This effort cannot be just the effort of the telecom industry and of its workers. Because of the high value-added that telecom innovation can bring to society, it is in the primary interest of all stakeholders – public and private – to prioritise and scale up digital skilling and training programmes.

The standard modus operandi should foresee the engagement of all those who are deemed to be impacted by, or benefit from, technological change: industry, government, social partners, schools, colleges, universities, training providers are essential actors in  supporting this transformation process and ensure nobody is left behind. As European Governments move to develop digital skills programme and prioritise technology in the use of the EU recovery funds, they should enable both interaction across industries and sectors of society, and funding digital upskilling programmes within the telecom sectors, in its value-chain and with SMEs.

As of today, the telecoms sector has identified two key challenges: on the one hand, attracting and recruiting  new and competent talent from a much broader and diverse  group: on the other hand, the necessity of further training and upskilling the existing workforce. Developing initiatives for the digital upskilling and for promoting diversity within the European telecoms sector, with a particular focus on gender equality, ageing workforce and vulnerable groups, will be a key to success.

Furthermore, a constant update of skills will be more and more important in the future and this should be done in close co-operation between employer and employees. This calls for a constant discussion and a trust-based cooperation between social partners at all levels (European, national, industry and company). As an example, a common skill set that might be required includes such skills as: creative ways to solve problems critical thinking, constant learning, decision making, interaction and co-operation skills, empathy, systemic thinking, being able to withstand uncertainty and pressure and intuition.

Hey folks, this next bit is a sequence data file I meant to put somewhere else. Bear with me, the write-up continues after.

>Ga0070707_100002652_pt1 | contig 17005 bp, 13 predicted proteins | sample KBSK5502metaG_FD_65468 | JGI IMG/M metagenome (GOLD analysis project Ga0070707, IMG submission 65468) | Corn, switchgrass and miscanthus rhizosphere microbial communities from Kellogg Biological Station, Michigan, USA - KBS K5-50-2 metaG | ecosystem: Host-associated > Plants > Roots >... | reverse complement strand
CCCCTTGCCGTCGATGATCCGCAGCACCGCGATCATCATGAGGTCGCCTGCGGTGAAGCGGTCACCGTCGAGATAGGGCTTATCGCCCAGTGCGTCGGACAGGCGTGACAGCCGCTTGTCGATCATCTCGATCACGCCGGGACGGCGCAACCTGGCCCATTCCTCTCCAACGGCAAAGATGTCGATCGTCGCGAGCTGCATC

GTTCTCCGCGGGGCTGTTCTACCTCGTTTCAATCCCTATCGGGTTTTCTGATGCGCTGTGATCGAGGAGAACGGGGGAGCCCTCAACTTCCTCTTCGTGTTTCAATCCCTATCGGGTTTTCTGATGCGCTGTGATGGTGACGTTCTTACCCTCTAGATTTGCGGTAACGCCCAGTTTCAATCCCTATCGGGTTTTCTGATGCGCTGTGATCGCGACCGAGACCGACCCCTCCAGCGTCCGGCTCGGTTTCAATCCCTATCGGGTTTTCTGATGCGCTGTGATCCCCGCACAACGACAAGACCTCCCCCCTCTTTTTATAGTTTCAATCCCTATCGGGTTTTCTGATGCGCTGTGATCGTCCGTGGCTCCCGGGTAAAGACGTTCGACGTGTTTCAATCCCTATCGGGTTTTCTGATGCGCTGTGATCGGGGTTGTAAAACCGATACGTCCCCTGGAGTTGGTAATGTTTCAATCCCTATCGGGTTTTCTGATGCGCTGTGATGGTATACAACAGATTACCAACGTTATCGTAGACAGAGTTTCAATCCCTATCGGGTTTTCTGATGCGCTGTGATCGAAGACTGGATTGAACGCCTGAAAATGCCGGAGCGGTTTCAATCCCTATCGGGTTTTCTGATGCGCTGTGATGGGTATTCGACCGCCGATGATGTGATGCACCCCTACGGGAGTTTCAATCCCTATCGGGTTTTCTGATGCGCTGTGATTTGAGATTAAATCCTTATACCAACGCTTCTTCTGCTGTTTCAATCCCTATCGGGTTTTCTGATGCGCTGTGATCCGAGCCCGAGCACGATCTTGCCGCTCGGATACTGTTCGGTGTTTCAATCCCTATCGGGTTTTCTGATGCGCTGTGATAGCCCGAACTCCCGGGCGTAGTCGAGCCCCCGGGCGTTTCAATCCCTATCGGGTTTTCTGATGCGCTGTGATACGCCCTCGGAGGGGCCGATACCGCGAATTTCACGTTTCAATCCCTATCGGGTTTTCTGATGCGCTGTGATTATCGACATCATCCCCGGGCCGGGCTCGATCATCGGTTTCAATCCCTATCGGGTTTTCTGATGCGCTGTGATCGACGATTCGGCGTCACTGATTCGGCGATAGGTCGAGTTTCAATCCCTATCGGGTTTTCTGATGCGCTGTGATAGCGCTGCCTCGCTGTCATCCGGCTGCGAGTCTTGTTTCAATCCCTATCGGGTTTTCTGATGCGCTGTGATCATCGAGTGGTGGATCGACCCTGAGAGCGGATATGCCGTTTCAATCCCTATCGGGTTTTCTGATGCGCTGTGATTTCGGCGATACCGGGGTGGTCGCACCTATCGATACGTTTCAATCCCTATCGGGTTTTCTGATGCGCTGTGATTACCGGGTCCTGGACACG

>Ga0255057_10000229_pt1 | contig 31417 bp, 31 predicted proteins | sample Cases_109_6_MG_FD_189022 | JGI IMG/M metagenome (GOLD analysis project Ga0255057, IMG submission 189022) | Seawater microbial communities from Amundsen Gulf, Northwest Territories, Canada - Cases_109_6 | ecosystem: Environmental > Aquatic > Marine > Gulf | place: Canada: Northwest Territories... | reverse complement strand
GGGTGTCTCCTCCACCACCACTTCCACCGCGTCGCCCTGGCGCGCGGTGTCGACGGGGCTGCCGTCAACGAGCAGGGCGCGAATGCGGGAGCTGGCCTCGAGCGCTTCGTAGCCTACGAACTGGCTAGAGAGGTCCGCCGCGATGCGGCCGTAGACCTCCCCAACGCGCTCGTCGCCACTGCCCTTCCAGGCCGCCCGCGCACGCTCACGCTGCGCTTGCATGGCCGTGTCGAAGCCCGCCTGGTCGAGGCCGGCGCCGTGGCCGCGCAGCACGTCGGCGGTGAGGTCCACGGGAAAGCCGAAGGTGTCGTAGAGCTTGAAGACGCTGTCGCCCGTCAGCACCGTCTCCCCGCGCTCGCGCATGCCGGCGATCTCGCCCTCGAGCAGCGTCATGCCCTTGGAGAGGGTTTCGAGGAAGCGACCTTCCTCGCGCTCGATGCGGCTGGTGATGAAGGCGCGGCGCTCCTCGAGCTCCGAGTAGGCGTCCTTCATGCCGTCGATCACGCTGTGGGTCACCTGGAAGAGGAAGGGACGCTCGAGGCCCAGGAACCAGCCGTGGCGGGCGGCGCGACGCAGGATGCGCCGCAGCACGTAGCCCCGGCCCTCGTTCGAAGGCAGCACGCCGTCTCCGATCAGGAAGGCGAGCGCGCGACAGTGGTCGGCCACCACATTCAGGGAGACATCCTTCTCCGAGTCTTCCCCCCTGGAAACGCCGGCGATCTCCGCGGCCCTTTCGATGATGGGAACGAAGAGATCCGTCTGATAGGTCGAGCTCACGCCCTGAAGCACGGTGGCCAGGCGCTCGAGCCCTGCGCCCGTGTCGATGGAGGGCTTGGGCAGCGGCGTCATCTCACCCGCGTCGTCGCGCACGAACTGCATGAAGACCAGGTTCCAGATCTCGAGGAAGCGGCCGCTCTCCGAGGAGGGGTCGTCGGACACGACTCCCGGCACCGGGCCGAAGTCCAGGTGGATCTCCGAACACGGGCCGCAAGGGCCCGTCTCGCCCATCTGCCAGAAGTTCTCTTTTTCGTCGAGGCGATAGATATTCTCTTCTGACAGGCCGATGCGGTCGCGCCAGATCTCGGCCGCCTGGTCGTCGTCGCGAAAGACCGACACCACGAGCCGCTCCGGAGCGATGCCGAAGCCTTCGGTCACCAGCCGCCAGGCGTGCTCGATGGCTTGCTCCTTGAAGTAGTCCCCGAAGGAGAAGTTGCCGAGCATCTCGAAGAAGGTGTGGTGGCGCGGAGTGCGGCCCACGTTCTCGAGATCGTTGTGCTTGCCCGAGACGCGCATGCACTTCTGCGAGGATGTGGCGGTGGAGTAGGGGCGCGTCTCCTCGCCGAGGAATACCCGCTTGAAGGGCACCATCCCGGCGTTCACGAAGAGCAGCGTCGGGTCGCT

In short, the following areas of focus should constitute the lighthouse for all AI policies in the sector:

  1. Within the telecoms industry:

    • Re and up-skilling of current workforce
    • Hiring of diverse talent to handle AI
  2. In the tech and telecoms ecosystems:

    • Education of partners along the value-chain
    • Activate stakeholders and partners on ethical matters
    • Facilitate uptake by/awareness among customers
  3. Through policy and government action:

    • Support to industry schemes for re and up-skilling of current workforce
    • Boost education and training programmes for AI and AI ethics
    • Promote AI education and uptake across sectors, with special regard to SMEs and Public Administration

The Social Partners remain committed to advancing the telecom industry’s overarching objectives. Most notably, UNI Europa ICTS and ETNO are actively supporting the training and upskilling of the ICT workforce in order to bridge the digital skills gap and have been members of the Digital Skills and Jobs Coalition[7] since February 2018.  Furthermore, we are engaged in a social dialogue project that aims to develop best practices and create recommended pathways for the digital upskilling and inclusion of the diversity group within the workforce of the European Telecoms sector[8].

Europe has the opportunity to activate some of its key assets and lead in the development and uptake of human-centric AI. As the pandemic dramatically forces an acceleration of tech uptake, EU institutions and Governments should seize the moment and ensure AI awareness, education, investment and innovation is scaled up across territories and across industrial sectors. This must be accompanied by an ethical implementation of AI through savvy public policies reflecting the concerns of Europe’s citizens.  The European social partners in the telecom sector are committed to play their part in this process.

 

[1] Cf. ILO Declaration on Fundamental Principles and Rights at Work, https://www.ilo.org/declaration/thedeclaration/textdeclaration/lang--en/index.htm

[2] High-Level Expert Group on Artificial Intelligence, European Commission (April 2019): Ethics Guidelines for Trustworthy AI. Brussels: European Commission. https://ec.europa.eu/futurium/en/ai-alliance-consultation/guidelines and AI HLEG, EU (June 2019): Policy and Investment Recommendations for Trustworthy Artificial Intelligence. Brussels: European Commission. https://ec.europa.eu/digital-single-market/en/news/policy-and-investment-recommendations-trustworthy-artificial-intelligence .

[3] European Commission (February 2020): White Paper On Artificial Intelligence - A European approach to excellence and trust. Brussels: European Commission. https://ec.europa.eu/info/sites/info/files/commission-white-paper-artificial-intelligence-feb2020_en.pdf

[4] This approach has also been adopted by the European cross-sectoral social partners in their recent Framework Agreement on Digitalisation, https://www.etuc.org/system/files/document/file2020-06/Final%2022%2006%2020_Agreement%20on%20Digitalisation%202020.pdf

[5] Council on Artificial Intelligence, OECD (2019).

[6] AI HLEG, EU (June 2019).

[7] https://ec.europa.eu/digital-single-market/en/digital-skills-jobs-coali…

[8] Link to the full press release: https://www.etno.eu/news/all-news/672:uni-europa-etno-dufa.html